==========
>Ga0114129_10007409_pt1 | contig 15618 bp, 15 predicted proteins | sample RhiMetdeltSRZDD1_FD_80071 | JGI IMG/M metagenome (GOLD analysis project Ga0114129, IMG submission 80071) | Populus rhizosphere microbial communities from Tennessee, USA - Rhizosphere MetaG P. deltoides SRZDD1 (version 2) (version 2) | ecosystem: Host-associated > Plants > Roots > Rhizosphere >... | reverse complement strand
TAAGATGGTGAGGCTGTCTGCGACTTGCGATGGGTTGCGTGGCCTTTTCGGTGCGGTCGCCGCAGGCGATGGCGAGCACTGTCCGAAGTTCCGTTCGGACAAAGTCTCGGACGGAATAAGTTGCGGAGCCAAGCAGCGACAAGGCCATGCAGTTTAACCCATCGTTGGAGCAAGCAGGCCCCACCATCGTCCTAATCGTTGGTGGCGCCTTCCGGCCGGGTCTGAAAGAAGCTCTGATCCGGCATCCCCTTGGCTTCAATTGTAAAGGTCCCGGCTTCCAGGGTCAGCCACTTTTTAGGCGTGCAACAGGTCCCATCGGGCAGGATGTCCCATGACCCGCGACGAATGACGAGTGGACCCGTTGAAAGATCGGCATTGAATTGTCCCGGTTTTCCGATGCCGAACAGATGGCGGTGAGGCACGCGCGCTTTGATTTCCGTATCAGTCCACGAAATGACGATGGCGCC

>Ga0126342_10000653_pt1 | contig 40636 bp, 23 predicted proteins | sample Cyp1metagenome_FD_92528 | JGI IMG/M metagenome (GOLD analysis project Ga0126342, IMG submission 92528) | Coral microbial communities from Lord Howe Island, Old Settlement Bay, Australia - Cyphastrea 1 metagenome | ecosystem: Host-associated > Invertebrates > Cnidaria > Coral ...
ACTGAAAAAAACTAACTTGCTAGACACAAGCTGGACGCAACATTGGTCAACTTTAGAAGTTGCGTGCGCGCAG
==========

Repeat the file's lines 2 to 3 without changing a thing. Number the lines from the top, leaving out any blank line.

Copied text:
TAAGATGGTGAGGCTGTCTGCGACTTGCGATGGGTTGCGTGGCCTTTTCGGTGCGGTCGCCGCAGGCGATGGCGAGCACTGTCCGAAGTTCCGTTCGGACAAAGTCTCGGACGGAATAAGTTGCGGAGCCAAGCAGCGACAAGGCCATGCAGTTTAACCCATCGTTGGAGCAAGCAGGCCCCACCATCGTCCTAATCGTTGGTGGCGCCTTCCGGCCGGGTCTGAAAGAAGCTCTGATCCGGCATCCCCTTGGCTTCAATTGTAAAGGTCCCGGCTTCCAGGGTCAGCCACTTTTTAGGCGTGCAACAGGTCCCATCGGGCAGGATGTCCCATGACCCGCGACGAATGACGAGTGGACCCGTTGAAAGATCGGCATTGAATTGTCCCGGTTTTCCGATGCCGAACAGATGGCGGTGAGGCACGCGCGCTTTGATTTCCGTATCAGTCCACGAAATGACGATGGCGCC

>Ga0126342_10000653_pt1 | contig 40636 bp, 23 predicted proteins | sample Cyp1metagenome_FD_92528 | JGI IMG/M metagenome (GOLD analysis project Ga0126342, IMG submission 92528) | Coral microbial communities from Lord Howe Island, Old Settlement Bay, Australia - Cyphastrea 1 metagenome | ecosystem: Host-associated > Invertebrates > Cnidaria > Coral ...